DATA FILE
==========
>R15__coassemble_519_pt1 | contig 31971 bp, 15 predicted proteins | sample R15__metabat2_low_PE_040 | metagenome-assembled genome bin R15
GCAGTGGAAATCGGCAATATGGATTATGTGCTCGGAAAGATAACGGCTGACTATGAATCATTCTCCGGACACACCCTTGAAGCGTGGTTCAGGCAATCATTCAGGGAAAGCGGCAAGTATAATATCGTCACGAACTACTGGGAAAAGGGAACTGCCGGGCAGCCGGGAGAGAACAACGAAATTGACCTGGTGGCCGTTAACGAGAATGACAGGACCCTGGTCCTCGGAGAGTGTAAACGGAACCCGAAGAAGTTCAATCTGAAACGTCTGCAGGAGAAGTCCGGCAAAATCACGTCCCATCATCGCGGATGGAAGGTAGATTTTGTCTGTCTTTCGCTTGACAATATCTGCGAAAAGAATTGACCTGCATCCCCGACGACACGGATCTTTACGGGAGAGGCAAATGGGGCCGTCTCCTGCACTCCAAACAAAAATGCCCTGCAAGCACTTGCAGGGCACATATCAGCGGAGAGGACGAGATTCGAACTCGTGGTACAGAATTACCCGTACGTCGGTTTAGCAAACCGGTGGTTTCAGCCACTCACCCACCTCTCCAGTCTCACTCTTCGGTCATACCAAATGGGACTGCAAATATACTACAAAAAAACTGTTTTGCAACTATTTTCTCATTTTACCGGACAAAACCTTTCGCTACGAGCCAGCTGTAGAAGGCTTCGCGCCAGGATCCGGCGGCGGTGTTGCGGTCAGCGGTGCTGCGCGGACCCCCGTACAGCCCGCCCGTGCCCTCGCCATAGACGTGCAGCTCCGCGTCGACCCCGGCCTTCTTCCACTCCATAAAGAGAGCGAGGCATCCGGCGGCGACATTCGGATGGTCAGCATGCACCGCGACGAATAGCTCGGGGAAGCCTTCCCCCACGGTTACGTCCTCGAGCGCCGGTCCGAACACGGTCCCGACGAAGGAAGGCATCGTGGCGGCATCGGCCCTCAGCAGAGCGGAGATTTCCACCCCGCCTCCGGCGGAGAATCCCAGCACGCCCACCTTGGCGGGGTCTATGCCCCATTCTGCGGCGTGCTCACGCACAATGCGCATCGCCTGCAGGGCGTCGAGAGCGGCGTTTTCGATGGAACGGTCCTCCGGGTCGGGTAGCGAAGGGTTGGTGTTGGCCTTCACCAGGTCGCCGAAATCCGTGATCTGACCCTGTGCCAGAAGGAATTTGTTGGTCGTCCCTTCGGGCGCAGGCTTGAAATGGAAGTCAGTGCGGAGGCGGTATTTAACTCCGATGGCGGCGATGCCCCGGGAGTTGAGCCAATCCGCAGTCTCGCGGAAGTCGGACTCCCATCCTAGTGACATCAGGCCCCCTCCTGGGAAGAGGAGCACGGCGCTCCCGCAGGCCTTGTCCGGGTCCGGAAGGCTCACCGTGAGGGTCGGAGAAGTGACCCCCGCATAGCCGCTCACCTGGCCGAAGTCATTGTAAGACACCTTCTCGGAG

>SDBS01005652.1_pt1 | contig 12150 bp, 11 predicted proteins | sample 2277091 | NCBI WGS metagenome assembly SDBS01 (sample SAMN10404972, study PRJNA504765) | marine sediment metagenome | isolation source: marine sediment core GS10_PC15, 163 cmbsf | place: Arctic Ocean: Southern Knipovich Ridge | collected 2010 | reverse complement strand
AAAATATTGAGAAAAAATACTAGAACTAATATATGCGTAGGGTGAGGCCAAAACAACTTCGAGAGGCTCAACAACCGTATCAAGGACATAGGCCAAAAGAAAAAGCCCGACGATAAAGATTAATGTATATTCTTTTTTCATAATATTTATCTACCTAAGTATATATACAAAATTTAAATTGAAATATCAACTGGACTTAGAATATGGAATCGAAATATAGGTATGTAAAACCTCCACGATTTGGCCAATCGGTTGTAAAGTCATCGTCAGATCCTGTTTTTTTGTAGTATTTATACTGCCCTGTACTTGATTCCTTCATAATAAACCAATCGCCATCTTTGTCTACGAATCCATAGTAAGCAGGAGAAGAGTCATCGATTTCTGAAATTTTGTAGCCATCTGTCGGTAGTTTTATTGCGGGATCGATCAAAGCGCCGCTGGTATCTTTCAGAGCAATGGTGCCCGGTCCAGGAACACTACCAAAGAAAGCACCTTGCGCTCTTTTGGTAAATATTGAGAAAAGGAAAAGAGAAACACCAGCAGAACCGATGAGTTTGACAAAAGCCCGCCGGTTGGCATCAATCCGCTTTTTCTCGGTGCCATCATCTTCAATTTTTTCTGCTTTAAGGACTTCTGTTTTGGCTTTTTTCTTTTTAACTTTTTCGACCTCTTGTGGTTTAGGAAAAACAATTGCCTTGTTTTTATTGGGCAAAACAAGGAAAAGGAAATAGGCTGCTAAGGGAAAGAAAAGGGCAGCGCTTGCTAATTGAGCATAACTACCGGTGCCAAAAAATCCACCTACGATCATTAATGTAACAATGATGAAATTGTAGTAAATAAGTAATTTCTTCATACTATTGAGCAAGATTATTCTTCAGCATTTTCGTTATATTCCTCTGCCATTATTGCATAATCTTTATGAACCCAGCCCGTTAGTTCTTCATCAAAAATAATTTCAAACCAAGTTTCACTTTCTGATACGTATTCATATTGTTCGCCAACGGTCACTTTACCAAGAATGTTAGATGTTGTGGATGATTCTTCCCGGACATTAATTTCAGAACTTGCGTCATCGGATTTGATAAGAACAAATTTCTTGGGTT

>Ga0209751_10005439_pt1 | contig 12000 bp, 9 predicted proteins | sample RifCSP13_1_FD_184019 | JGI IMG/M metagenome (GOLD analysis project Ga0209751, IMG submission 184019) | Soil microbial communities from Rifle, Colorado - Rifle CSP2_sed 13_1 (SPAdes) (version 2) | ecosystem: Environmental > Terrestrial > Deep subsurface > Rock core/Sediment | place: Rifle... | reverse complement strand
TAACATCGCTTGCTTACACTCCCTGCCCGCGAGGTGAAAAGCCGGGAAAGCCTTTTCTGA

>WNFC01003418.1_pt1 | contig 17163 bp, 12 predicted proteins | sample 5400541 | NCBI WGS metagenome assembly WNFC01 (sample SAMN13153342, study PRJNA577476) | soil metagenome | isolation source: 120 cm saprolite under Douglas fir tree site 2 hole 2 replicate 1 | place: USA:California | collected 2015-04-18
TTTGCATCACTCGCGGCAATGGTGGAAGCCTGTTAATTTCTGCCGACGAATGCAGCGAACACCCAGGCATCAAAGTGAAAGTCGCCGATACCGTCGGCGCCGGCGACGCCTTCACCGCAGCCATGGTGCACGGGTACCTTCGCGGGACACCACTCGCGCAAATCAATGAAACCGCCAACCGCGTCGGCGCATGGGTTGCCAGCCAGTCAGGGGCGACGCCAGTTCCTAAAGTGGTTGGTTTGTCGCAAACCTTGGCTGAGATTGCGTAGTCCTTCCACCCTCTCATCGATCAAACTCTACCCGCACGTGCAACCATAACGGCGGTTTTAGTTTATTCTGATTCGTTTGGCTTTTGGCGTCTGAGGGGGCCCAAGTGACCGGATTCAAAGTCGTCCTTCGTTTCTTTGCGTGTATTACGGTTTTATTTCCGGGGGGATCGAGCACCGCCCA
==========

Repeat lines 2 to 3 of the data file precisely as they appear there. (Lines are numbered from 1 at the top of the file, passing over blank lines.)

GCAGTGGAAATCGGCAATATGGATTATGTGCTCGGAAAGATAACGGCTGACTATGAATCATTCTCCGGACACACCCTTGAAGCGTGGTTCAGGCAATCATTCAGGGAAAGCGGCAAGTATAATATCGTCACGAACTACTGGGAAAAGGGAACTGCCGGGCAGCCGGGAGAGAACAACGAAATTGACCTGGTGGCCGTTAACGAGAATGACAGGACCCTGGTCCTCGGAGAGTGTAAACGGAACCCGAAGAAGTTCAATCTGAAACGTCTGCAGGAGAAGTCCGGCAAAATCACGTCCCATCATCGCGGATGGAAGGTAGATTTTGTCTGTCTTTCGCTTGACAATATCTGCGAAAAGAATTGACCTGCATCCCCGACGACACGGATCTTTACGGGAGAGGCAAATGGGGCCGTCTCCTGCACTCCAAACAAAAATGCCCTGCAAGCACTTGCAGGGCACATATCAGCGGAGAGGACGAGATTCGAACTCGTGGTACAGAATTACCCGTACGTCGGTTTAGCAAACCGGTGGTTTCAGCCACTCACCCACCTCTCCAGTCTCACTCTTCGGTCATACCAAATGGGACTGCAAATATACTACAAAAAAACTGTTTTGCAACTATTTTCTCATTTTACCGGACAAAACCTTTCGCTACGAGCCAGCTGTAGAAGGCTTCGCGCCAGGATCCGGCGGCGGTGTTGCGGTCAGCGGTGCTGCGCGGACCCCCGTACAGCCCGCCCGTGCCCTCGCCATAGACGTGCAGCTCCGCGTCGACCCCGGCCTTCTTCCACTCCATAAAGAGAGCGAGGCATCCGGCGGCGACATTCGGATGGTCAGCATGCACCGCGACGAATAGCTCGGGGAAGCCTTCCCCCACGGTTACGTCCTCGAGCGCCGGTCCGAACACGGTCCCGACGAAGGAAGGCATCGTGGCGGCATCGGCCCTCAGCAGAGCGGAGATTTCCACCCCGCCTCCGGCGGAGAATCCCAGCACGCCCACCTTGGCGGGGTCTATGCCCCATTCTGCGGCGTGCTCACGCACAATGCGCATCGCCTGCAGGGCGTCGAGAGCGGCGTTTTCGATGGAACGGTCCTCCGGGTCGGGTAGCGAAGGGTTGGTGTTGGCCTTCACCAGGTCGCCGAAATCCGTGATCTGACCCTGTGCCAGAAGGAATTTGTTGGTCGTCCCTTCGGGCGCAGGCTTGAAATGGAAGTCAGTGCGGAGGCGGTATTTAACTCCGATGGCGGCGATGCCCCGGGAGTTGAGCCAATCCGCAGTCTCGCGGAAGTCGGACTCCCATCCTAGTGACATCAGGCCCCCTCCTGGGAAGAGGAGCACGGCGCTCCCGCAGGCCTTGTCCGGGTCCGGAAGGCTCACCGTGAGGGTCGGAGAAGTGACCCCCGCATAGCCGCTCACCTGGCCGAAGTCATTGTAAGACACCTTCTCGGAG

>SDBS01005652.1_pt1 | contig 12150 bp, 11 predicted proteins | sample 2277091 | NCBI WGS metagenome assembly SDBS01 (sample SAMN10404972, study PRJNA504765) | marine sediment metagenome | isolation source: marine sediment core GS10_PC15, 163 cmbsf | place: Arctic Ocean: Southern Knipovich Ridge | collected 2010 | reverse complement strand